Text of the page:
Communication in Crisis:Tips for Schools During COVID-19
Updated: Nov 23, 2020
Getting the ‘right’ message across to your parents, staff and students may not appear to be a priority. However, it’s critical in order to help ensure:
Maximum engagement and output from your staff and students, and
Your school’s parents continue to ‘see’ the value of paying their school fees.
No doubt you’ve all been bombarded with COVID-19 messages from organisations that you work for/with or follow. How many of these messages failed to connect with you? In this time of message flooding, it’s not necessarily about the number of times you communicate with your stakeholders, it’s about what you say to them and how you say it. It’s about ensuring that your message connects!
Following are some tips for your school as you navigate the impact of COVID-19 on the delivery of learning and the relationship with your families.
Need some help?
If you read the tips and think you need some customised help in your communication efforts, contact Complete the Picture Consulting (CTPC). CTPC is offering schools short and tailored, ‘1-1’ workshops to help school leaders in their communication efforts during this time. For more information, contact Marisa on 0430933307 or at email@example.com.
The 3 R’s of the Communication Message: Remind - Request - Repackage
Don’t assume that parents understand the challenges and thinking that has gone into moving learning online. Remind them that the core values of your school are still at the heart of what you are delivering and the service that you are providing to them, and their children.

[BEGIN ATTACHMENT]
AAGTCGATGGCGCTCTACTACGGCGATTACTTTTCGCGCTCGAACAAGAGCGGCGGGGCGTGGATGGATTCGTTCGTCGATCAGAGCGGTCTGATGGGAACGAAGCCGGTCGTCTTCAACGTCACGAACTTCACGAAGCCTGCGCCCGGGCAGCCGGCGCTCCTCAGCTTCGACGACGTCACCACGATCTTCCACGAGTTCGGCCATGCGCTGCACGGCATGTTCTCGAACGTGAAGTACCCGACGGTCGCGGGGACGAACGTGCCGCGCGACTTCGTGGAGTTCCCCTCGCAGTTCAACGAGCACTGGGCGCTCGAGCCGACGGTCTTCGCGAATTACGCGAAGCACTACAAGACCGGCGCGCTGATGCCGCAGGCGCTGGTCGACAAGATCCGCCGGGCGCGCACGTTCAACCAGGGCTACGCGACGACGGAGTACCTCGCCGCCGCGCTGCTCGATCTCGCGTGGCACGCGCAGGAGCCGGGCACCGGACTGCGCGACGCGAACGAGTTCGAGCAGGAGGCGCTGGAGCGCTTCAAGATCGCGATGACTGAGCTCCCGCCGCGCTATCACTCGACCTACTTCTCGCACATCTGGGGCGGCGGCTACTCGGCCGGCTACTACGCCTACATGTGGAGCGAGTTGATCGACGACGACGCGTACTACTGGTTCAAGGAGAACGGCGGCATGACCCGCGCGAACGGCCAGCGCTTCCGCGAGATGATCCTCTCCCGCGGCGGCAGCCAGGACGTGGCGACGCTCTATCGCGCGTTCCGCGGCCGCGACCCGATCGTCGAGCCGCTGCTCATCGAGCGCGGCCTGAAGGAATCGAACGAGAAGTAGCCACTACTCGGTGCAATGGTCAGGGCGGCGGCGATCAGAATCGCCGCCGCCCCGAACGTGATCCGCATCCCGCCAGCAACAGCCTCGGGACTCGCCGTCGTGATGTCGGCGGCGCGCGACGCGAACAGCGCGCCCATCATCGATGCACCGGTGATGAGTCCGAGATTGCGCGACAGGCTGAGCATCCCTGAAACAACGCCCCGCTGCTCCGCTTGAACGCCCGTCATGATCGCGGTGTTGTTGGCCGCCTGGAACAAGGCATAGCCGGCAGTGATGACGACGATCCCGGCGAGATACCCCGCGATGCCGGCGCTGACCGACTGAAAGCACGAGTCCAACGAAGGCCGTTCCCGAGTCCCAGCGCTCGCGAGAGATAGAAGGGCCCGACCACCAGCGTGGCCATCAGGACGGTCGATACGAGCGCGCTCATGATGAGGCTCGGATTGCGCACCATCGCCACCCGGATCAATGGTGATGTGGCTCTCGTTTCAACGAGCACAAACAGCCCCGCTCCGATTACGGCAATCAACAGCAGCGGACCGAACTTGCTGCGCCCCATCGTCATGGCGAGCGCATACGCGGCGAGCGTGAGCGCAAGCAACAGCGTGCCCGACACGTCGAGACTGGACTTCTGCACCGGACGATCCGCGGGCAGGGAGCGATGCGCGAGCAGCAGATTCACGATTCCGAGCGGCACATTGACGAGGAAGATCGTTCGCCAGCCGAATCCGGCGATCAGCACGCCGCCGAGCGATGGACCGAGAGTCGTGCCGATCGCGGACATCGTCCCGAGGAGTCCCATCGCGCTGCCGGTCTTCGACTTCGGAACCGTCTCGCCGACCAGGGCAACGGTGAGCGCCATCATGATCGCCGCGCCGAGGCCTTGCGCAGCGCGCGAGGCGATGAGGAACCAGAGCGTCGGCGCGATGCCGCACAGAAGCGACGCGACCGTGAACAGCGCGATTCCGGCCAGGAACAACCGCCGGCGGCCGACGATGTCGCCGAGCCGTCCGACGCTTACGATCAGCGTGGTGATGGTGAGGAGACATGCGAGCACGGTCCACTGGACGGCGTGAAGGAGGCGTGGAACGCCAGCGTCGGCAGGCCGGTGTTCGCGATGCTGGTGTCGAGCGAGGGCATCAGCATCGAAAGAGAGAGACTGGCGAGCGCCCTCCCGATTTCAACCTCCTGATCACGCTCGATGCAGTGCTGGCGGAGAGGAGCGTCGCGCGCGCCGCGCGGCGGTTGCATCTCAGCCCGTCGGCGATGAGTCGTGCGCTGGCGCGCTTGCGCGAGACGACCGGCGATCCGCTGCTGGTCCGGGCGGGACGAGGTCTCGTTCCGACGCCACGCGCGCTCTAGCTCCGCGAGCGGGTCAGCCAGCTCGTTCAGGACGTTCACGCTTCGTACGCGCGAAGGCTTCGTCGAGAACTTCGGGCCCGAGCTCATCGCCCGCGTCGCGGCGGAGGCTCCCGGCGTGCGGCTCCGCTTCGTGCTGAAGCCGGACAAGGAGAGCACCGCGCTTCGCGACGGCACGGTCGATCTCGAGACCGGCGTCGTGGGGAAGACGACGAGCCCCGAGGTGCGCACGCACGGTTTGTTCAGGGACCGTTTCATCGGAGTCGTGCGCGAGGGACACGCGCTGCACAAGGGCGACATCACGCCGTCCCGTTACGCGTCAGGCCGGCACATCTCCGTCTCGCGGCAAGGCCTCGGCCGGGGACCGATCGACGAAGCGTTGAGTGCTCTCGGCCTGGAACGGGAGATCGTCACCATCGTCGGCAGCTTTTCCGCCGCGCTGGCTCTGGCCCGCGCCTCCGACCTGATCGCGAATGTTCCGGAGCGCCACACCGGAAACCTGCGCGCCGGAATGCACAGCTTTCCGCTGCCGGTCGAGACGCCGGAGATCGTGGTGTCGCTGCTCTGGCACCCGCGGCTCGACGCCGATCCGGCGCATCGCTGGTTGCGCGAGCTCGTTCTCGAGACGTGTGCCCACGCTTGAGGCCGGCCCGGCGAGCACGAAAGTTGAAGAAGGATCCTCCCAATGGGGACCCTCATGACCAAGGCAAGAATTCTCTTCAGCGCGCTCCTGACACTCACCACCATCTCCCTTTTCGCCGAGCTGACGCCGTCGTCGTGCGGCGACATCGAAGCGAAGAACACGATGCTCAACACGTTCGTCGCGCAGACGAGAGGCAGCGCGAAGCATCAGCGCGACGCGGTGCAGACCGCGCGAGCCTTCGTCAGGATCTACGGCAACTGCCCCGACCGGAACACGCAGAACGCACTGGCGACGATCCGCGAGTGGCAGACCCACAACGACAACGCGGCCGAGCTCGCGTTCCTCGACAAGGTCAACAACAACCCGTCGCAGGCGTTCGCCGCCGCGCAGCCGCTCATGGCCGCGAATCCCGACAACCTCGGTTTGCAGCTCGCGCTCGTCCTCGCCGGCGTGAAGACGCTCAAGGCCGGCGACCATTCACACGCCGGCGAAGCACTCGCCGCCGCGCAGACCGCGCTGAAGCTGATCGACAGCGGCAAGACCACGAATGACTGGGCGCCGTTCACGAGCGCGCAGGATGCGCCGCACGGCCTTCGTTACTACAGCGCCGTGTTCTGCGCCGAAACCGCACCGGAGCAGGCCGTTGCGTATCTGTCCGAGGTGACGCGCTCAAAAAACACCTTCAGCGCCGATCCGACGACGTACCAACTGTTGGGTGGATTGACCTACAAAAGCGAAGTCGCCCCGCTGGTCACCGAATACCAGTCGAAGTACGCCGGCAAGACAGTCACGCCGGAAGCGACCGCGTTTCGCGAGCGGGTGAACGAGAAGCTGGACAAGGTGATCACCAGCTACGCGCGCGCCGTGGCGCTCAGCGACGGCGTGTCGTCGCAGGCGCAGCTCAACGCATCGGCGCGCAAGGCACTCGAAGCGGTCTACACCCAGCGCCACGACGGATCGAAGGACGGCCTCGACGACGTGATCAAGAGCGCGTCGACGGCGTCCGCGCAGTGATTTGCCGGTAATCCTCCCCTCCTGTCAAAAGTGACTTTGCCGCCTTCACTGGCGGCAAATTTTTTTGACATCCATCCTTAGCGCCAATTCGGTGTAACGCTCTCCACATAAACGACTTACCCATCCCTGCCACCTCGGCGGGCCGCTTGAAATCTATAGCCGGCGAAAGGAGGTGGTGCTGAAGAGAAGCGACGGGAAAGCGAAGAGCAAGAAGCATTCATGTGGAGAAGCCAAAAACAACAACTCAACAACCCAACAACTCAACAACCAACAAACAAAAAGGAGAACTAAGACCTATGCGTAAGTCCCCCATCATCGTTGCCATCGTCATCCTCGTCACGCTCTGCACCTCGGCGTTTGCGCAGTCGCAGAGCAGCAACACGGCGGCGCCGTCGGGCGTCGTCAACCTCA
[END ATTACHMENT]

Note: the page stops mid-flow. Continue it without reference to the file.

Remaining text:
Remind staff and teachers
When was the last time you praised your staff and teachers? It may seem like an obvious thing to do, but so often we get caught up in surviving and the day-day tasks that seem to now take longer than ever. We all respond to praise, so remind your staff that they are valued, and that their efforts are recognised.
Ultimately, it’s about the students and ensuring that their learning is progressing and it’s a positive experience. Remind them that this is still the key aim of the learning your school is providing, regardless of the mixed mode delivery.
Communication is fundamental in any relationship. It’s also a two-way process. So, encourage some level of input or engagement to strengthen the relationship at this time of crisis. This could be a feedback survey, a specific feedback question, providing a dedicated feedback channel or even organising a simple ‘game of skill’ competition. The key focus is to encourage engagement and connection, although the added benefit of feedback for an improved service or for use in marketing is a powerful secondary motivation. Just remember, if you ask for feedback make sure you’re seen to respond or address the messages that you’re receiving.
Finally, and this one makes up most of the current correspondence of many schools, is relaying key and relevant information and updates from the Department of Education and other advisors. However, schools may wish to consider distilling the key points and what it means for their families, as opposed to simply forwarding the material on to parents. Rather than a relay mechanism for the passage of information from external sources, consider adding value and making it easy for parents, teachers and students by repackaging the information into easily understood summaries.
The 3 S’s of Communication Delivery: Specific - Simple - Short
Now that you have crafted your communication, remember the 3 S’s of communication delivery.
Specific: Ensure the message is specific and tailored to your audience, be it the parents, your staff or the students. One communication does not fit all.
Simple: Keep the message simple and clear. Ask yourself what is the key message you want the parents, teachers and students to understand from this communication?
Short: Don’t go into too much detail in the core communication. If there is a lot of information to convey, provide a link where they can find additional details. If this is not an option, consider an opt in series of communications that allows those interested parents to opt in to receive more regular (and non-essential) communication.
Finally, effective communications with your staff, parents and students during this time is not only essential to navigate the impact of COVID-19 on learning, but it is an investment in securing the future strength of your relationships with your school community and in this regard the successful future of your school beyond COVID-19.